1. Each offer must be carefully considered, on an equal basis, against the published evaluation criteria. Your process must follow the approach and methodology set out in the procurement plan and reflected in the RFx.

  2. Clear, succinct, and comprehensive notes are to be taken of all evaluation panel discussions and findings. You should keep a full record of how each offer was assessed against the criteria and demonstrate that each received due and fair consideration. Where an offer is rejected the reasons for the rejection must relate to the criteria, be justifiable, clearly explained, and recorded in writing.

  3. The panel recommendation must be documented with sufficient information to support the scores awarded and the ranking of offers. The rationale for the evaluation panel’s recommendation must be based on the findings of the evaluation panel. The recommendation must be supported by clear, transparent, and justifiable reasoning.

Negotiate and Award Contract

Negotiation is about reaching an agreement on the essential terms of the contract and the deliverables under the contract. It can be a form of trading where both parties are seeking something from the other; there is an exchange of offers, concessions, and bargaining. For collaborative relationships, the focus will be on gaining a win-win solution. For tactical relationships, the approach will be competitive.

Negotiate and Award Contract
Negotiate and Award Contract

Post Negotiation

It is essential to record the exact terms of the negotiated agreement and reflects these in the contract. It is good practice to have an independent officer check and sign the contract.

There should be a separation between the person signing the contract and the person who will have day-to-day responsibility for contract management. Most agencies adopt the ‘one-up’ system, where a manager at the next level up signs the contract.

Supplier Debriefs

A good debrief to both successful and unsuccessful suppliers at the end of a tender helps to identify areas where they can improve in future tenders. It gives suppliers the chance to ask questions about the process and to improve their knowledge and understanding of government procurement.

It also allows you to show your transparency and accountability in awarding contracts. And it’s a two-way street suppliers can provide feedback to your agency and suggest ideas that could make it easier to do business with the government.

Post-Award Notification

The decision to award a contract is typically made when the evaluation panel’s recommendation on the preferred supplier has been approved, and any conditions attached to the recommendation (e.g. subject to reference checks) have been resolved. To ensure transparency you need, at the very least, to communicate the two key decisions relating to the award.

Manage Contracts and Relationships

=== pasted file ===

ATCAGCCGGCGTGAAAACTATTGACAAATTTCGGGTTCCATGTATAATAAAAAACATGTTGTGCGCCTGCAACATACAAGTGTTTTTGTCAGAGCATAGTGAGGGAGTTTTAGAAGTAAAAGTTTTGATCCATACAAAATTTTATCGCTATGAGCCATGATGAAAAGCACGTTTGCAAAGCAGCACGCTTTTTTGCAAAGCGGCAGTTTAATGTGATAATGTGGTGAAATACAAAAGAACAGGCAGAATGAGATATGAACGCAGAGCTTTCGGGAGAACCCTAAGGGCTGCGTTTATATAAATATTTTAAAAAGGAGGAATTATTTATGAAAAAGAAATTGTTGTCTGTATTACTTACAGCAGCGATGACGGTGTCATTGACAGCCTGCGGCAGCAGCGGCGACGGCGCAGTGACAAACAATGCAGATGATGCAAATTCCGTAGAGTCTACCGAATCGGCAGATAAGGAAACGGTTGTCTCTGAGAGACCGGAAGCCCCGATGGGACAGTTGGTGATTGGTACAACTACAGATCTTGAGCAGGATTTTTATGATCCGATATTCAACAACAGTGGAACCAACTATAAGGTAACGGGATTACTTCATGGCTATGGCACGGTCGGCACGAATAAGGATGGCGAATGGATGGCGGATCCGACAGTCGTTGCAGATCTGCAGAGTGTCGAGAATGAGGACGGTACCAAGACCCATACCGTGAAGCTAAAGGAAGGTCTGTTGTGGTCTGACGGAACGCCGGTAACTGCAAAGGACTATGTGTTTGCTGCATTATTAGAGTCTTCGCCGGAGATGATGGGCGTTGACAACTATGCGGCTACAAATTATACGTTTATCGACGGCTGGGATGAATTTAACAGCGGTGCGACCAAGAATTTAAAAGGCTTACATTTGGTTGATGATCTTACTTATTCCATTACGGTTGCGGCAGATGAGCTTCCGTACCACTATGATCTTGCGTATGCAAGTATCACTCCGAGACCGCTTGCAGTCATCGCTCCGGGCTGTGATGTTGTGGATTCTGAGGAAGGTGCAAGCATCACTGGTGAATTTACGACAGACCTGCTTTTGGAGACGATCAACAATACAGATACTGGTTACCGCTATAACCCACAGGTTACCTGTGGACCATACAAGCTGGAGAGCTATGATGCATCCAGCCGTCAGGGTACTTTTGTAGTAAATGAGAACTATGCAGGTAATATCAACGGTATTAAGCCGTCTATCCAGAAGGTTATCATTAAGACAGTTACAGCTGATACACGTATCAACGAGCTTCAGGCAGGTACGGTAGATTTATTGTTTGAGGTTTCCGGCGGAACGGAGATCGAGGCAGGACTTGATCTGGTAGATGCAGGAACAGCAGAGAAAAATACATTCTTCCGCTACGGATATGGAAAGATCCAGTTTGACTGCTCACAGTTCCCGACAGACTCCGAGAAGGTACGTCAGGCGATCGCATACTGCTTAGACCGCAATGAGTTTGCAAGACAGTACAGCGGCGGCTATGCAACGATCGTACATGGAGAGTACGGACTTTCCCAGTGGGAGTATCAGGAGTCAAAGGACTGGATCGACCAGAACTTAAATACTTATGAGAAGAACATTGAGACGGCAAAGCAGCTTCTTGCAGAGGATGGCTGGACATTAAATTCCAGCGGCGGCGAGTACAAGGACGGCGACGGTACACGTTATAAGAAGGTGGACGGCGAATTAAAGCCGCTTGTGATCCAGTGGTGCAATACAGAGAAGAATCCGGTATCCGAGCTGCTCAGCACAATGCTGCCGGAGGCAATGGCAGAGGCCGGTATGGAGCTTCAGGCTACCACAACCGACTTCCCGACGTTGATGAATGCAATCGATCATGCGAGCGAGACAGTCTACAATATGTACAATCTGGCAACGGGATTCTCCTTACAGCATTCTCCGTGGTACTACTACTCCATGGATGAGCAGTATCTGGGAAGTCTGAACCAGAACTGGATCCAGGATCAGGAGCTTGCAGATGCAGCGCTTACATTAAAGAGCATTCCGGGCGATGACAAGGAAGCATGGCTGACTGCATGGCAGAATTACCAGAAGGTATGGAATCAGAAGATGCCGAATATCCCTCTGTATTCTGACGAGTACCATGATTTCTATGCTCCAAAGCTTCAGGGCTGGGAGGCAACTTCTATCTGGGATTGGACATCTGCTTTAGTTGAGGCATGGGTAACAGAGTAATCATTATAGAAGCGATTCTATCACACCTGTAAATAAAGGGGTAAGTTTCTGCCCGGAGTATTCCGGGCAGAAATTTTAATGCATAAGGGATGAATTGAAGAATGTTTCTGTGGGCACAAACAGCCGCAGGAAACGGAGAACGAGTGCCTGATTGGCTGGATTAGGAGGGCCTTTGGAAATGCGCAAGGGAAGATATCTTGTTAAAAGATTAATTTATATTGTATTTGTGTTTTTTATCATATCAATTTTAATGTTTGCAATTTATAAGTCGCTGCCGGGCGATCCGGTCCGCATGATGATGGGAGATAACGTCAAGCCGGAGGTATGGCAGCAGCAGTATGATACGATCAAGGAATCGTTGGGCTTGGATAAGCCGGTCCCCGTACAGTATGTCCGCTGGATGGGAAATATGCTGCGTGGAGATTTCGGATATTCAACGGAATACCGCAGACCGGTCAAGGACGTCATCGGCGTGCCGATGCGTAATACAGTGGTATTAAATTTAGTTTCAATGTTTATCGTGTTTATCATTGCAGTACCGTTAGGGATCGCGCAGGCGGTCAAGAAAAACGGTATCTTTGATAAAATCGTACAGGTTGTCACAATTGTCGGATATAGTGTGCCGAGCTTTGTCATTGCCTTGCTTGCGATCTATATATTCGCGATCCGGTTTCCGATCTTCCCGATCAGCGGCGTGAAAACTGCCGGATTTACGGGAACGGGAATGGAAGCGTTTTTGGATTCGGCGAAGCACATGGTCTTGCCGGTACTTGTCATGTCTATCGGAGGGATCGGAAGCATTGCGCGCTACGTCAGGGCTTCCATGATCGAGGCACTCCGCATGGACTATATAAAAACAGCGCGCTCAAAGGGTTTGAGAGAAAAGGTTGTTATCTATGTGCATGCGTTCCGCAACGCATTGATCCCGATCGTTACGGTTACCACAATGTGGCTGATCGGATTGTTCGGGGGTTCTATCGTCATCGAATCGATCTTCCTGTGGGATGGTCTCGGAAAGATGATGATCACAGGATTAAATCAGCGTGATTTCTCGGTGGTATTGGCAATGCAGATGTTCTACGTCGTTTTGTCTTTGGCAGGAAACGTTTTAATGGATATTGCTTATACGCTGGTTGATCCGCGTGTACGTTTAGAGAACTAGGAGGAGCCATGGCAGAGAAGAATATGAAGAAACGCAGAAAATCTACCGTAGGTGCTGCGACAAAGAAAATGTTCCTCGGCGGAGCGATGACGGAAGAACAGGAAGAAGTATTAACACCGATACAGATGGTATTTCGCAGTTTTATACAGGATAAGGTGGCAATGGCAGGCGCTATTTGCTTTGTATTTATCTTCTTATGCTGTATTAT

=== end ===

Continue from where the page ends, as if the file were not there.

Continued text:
Contract management is the process that enables the agency and supplier to meet their obligations in order to deliver the objectives required from the contract, on time, to quality and specification, and within budget. This means actively tracking and monitoring delivery and costs, managing risks, and actively managing the relationships between the agency, the supplier, and key stakeholders.

This process continues throughout the life of a contract and involves managing proactively to anticipate future needs as well as reacting to situations that arise. Ultimately the success of the commercial relationship often comes down to the relationship between the agency and supplier get it right and the benefits will flow.

The benefits of developing and maintaining a good supplier relationship fall on both parties. The three key factors for successful supplier relationships are:

  • Openness and excellent communications
  • Developing mutual trust and understanding
  • A joint approach to managing delivery and any related problems.


Reviews are an important part of the overall procurement process. A review can improve procurement management and demonstrate public accountability by providing an honest independent appraisal of the procurement, the delivery of the contract and the outcomes achieved.

Project Implementation Process
Project Implementation Process

A review provides an opportunity to check if the anticipated benefits have been achieved, and if there are opportunities for improvements in what we do and how we do it. Reviews must be conducted in an open manner. Agencies must be prepared to learn in order to get most value from a review.

Participants must be prepared to make constructive criticism. It is only in this way that real lessons will be learned or improvements to policy or business objectives made.

If the review is to add real value its recommendations need to be implemented by the agency and key stakeholders. This may involve realigning policy settings or changing business systems or processes. Recommendations must be sufficiently robust for the agency to be able to act upon them.

Traditional Vs Strategic Procurement

There are several differences in methodology and execution between traditional approaches to individual procurements and strategic approaches.

Traditional Approach to Procurement

A traditional approach to procurement is to view it as an administrative function for buying goods/services.

Traditional Approach to Procurement
Traditional Approach to Procurement

Strategic Approach to Procurement

A strategic approach involves understanding the importance of the procurement to the agency in achieving its outcomes, sourcing suppliers and managing relationships to successfully deliver against public policy objectives and business needs, whilst delivering overall value for money.

Strategic Approach to Procurement
Strategic Approach to Procurement

FAQs About the Procurement Life Cycle

What is the procurement life cycle?

These are the stages of the procurement life cycle:
1. Initiate Project
2. Identify Needs and Analyze the Market
3. Specify Requirements
4. Plan Approach to Market and Evaluation
5. Approach Market and Select Supplier
6. Negotiate and Award Contract
7. Manage Contracts and Relationships
8. Review.